If you have the possibility to watch the series « Around the world in 80 days », (loosely) adapted from Jules Verne’s book and starring David Tennant, I suggest you have a look.
I wanted to wish you a happy new year sooner but my brain took a month to get back into writing mode.
I don’t know if it’s because I am autistic or if it’s due to what I’ve learned on social media but I have a hard time writing new year’s wishes.
Health? Yes, but chronic illnesses.
Love? Yes, but bad situations.
Money? Yes, but the unequal system we live in.
Success? Yes, but it doesn’t look the same for everybody.
Joy? Yes, but depression.
I prefer wishing “the best” as I find it contains all of this.
When writing to people I know, I try to do personalised ones – joy, softness, creativity, good times with family…
This said, of course I wish you all of this, or something close to it depending on your situation.
When it comes to resolutions and goals, I find them far too stressful and I know I won’t keep them or follow through.
Instead I write aspirations, as small as possible. “I would like to be able to…”:
Read regularly – I would like to replace at least part of the time I spend on my phone with reading;
Go out of the house alone once a week, even just fifteen minutes – it takes me about that much to go to my parents and back and I do it almost every week, everything else is a bonus;
Doing some exercise once a week – I need to do some stretching and movements “as often as possible” and I love practising some yoga poses;
Write one blog post a month – I nearly missed January, which wouldn’t have been catastrophic, and once a month is much less pressure than once a week like I did last Autumn;
Write some fiction and finish at least one – the one for next December in advance would be nice;
Cultivate my spiritual and philosophical life – I had to put something abstract, it wouldn’t have been fun otherwise…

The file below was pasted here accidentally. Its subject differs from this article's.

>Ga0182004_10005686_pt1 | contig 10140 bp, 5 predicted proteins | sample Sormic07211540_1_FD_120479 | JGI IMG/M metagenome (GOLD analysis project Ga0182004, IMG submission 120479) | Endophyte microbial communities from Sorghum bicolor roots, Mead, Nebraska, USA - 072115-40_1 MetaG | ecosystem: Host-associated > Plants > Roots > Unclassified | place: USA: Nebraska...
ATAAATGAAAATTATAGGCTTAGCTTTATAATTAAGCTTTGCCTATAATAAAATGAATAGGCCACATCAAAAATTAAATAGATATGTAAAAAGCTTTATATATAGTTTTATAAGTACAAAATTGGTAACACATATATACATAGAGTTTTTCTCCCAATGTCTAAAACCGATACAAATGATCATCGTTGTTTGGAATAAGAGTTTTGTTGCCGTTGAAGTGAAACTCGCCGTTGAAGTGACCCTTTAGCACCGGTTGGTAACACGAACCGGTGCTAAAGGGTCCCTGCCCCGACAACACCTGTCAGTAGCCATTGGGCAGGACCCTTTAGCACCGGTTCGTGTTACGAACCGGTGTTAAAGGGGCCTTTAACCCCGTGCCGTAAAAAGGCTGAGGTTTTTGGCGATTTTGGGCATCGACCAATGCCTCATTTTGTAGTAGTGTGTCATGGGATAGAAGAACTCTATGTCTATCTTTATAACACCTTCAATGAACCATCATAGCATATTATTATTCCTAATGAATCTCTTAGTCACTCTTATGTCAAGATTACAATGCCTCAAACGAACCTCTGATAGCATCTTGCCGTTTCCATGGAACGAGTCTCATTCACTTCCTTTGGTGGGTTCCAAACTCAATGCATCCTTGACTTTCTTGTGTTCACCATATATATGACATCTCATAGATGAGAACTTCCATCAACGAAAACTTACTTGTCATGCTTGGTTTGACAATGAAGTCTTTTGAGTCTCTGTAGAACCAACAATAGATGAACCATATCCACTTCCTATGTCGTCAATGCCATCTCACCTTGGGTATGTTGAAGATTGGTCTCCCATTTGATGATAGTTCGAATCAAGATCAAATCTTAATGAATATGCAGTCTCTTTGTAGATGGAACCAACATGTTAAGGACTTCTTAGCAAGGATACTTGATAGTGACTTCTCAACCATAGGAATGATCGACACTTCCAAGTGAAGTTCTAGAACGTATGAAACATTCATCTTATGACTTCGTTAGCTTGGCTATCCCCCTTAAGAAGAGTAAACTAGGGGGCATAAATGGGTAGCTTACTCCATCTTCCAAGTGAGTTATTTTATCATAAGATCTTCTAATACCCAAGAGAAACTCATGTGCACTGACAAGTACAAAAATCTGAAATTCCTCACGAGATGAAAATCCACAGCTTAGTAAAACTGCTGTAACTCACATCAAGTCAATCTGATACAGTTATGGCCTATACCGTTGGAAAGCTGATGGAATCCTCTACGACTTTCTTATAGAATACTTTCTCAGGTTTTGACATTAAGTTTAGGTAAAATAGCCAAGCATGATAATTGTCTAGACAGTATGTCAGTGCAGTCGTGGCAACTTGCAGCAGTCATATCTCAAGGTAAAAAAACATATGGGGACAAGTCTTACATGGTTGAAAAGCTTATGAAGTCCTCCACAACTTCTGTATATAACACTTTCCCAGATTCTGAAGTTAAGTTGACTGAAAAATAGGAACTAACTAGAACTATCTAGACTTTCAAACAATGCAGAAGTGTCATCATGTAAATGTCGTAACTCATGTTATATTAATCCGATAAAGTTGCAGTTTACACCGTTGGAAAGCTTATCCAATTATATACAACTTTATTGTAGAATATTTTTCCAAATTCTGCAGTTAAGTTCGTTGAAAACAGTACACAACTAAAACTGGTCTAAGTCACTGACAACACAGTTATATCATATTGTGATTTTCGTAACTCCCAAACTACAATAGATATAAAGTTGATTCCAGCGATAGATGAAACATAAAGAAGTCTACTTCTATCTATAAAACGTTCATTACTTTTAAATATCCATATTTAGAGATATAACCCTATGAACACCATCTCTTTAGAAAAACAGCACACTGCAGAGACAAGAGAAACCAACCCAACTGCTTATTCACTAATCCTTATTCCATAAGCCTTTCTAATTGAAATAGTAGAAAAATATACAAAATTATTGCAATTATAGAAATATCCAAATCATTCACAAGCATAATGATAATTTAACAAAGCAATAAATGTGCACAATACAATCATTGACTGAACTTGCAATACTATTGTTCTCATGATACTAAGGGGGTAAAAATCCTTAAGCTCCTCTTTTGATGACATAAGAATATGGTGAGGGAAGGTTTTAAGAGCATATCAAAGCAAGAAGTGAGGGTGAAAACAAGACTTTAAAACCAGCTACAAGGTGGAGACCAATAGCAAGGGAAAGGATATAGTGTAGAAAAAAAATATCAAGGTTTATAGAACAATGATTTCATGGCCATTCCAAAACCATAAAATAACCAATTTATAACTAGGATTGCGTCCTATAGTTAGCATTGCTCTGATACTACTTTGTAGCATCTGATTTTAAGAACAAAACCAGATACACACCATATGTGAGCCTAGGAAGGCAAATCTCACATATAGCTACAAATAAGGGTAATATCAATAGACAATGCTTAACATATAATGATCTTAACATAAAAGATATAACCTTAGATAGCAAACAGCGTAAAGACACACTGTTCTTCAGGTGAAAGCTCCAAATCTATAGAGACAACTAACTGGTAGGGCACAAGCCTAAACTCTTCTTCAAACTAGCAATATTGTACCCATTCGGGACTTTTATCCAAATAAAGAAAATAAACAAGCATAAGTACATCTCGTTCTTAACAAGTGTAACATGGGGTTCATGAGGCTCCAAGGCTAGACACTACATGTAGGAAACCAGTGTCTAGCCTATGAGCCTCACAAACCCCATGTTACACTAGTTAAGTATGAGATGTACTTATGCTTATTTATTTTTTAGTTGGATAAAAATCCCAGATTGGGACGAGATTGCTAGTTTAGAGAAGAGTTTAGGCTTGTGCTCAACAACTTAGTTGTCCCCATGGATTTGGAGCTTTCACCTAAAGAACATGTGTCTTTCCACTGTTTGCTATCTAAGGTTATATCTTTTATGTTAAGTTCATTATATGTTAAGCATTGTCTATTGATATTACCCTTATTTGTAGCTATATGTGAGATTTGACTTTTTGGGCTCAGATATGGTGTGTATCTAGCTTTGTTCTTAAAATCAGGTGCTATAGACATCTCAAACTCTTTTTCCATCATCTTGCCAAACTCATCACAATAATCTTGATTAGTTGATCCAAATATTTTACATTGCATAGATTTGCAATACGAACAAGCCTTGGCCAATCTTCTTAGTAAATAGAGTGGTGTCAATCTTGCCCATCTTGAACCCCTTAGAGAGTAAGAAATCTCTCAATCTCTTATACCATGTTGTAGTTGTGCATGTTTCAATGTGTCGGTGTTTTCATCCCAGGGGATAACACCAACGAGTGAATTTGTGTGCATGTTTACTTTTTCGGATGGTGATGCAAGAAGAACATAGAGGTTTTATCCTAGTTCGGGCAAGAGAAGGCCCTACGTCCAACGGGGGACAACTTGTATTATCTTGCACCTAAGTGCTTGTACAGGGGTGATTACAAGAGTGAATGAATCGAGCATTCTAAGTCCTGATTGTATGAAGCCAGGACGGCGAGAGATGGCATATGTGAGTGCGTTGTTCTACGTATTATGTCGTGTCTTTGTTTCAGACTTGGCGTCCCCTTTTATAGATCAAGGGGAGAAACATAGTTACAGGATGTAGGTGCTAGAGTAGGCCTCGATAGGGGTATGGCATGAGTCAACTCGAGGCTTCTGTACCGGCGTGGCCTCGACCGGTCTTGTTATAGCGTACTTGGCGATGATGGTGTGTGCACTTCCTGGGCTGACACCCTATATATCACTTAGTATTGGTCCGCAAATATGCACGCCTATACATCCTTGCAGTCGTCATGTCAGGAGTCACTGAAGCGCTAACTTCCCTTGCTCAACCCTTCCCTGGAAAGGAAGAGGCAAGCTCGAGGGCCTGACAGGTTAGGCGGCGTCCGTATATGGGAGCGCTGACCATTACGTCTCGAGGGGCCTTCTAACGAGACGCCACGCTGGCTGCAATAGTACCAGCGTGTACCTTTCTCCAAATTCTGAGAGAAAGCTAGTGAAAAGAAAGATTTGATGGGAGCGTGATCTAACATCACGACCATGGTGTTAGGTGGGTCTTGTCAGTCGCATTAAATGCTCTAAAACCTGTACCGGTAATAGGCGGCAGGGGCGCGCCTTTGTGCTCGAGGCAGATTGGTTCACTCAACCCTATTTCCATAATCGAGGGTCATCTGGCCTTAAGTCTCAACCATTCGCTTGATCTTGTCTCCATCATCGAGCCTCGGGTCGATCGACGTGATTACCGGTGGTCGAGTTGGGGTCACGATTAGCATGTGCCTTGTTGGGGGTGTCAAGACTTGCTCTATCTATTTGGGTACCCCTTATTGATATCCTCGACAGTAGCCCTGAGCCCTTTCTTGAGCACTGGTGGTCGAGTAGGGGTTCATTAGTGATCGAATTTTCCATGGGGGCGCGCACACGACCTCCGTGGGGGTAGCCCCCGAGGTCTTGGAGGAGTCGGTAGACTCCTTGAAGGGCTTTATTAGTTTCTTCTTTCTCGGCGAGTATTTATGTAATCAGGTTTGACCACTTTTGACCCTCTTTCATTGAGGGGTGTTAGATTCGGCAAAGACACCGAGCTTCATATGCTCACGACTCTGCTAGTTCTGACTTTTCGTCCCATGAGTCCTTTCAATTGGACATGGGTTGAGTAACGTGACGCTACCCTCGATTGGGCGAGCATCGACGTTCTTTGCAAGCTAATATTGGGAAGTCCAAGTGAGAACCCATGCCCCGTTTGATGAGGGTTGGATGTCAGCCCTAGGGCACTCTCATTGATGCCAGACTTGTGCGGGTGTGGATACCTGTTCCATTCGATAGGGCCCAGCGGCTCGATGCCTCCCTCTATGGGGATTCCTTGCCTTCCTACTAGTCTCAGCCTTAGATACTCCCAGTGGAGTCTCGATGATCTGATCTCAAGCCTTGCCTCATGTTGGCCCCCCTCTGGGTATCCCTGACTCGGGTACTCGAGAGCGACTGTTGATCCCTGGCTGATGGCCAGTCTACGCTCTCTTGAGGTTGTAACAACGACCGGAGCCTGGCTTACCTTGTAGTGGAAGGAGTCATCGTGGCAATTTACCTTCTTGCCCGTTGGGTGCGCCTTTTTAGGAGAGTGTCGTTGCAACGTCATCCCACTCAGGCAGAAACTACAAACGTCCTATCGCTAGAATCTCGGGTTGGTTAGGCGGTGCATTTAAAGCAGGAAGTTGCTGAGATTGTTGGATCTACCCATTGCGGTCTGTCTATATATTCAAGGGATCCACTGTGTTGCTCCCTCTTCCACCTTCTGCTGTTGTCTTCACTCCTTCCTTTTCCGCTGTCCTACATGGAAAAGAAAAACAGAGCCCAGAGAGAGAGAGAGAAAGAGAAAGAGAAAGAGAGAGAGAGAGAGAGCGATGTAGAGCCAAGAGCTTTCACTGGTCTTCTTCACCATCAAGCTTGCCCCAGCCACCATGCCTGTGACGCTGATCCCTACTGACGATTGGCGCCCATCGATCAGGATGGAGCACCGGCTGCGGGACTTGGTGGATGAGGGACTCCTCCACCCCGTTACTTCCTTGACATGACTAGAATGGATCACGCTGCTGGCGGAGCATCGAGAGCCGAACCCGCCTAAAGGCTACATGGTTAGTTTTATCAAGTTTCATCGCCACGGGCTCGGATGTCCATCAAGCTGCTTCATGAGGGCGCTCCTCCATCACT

The good thing is that I can combine some: I can write about what I read on my blog, or about whatever I’ll do to cultivate my spiritual and philosophical life, for example.
By phrasing it as “I would like to…”, I take away the stress and pressure of “I have / must…”, whilst giving me a common thread and possible activities. I need to know “what I have to do” without it being fixed and mandatory. Or, rather, “what I can do to occupy my time”.
I would like to, but if I can’t it’s not a problem.
If I can’t manage to get out of the house or get on my mat, if I don’t manage to read (with writer friends I will read occasionally anyway), if I don’t manage to write… it’s OK. I’ll cuddle with my cuddly toy and remind myself that I will keep nurturing those aspirations, even if it’s just in me.
At some point they will bloom, and if they don’t it means they weren’t the right ones.
January check-up: 4 books, amongst which two friends’ manuscripts; I went out alone every week; I exercised every week; and I managed to write this article.
There were also the mood drop, the difficulties with eating, the hours spent on the phone…
Even if I don’t talk about it much, it’s part of my life and all the resolutions or aspirations in the world won’t make it disappear, and certainly not definitely.
However, they help me create a day to day basis in which I think less about what I am and do not, and more about what is good for me and that I want to cultivate.
I am curious to see how this year will go.